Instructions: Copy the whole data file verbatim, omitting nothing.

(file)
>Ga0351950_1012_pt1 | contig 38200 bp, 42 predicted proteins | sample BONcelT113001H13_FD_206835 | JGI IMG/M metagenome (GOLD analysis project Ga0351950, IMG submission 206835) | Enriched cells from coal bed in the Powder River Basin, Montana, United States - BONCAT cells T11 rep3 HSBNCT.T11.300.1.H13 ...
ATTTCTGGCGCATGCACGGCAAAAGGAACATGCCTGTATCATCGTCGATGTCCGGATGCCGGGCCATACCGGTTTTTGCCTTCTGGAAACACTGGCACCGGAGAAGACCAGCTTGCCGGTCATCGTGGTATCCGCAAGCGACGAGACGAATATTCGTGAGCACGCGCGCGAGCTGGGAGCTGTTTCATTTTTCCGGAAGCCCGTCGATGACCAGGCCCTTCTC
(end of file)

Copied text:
>Ga0351950_1012_pt1 | contig 38200 bp, 42 predicted proteins | sample BONcelT113001H13_FD_206835 | JGI IMG/M metagenome (GOLD analysis project Ga0351950, IMG submission 206835) | Enriched cells from coal bed in the Powder River Basin, Montana, United States - BONCAT cells T11 rep3 HSBNCT.T11.300.1.H13 ...
ATTTCTGGCGCATGCACGGCAAAAGGAACATGCCTGTATCATCGTCGATGTCCGGATGCCGGGCCATACCGGTTTTTGCCTTCTGGAAACACTGGCACCGGAGAAGACCAGCTTGCCGGTCATCGTGGTATCCGCAAGCGACGAGACGAATATTCGTGAGCACGCGCGCGAGCTGGGAGCTGTTTCATTTTTCCGGAAGCCCGTCGATGACCAGGCCCTTCTC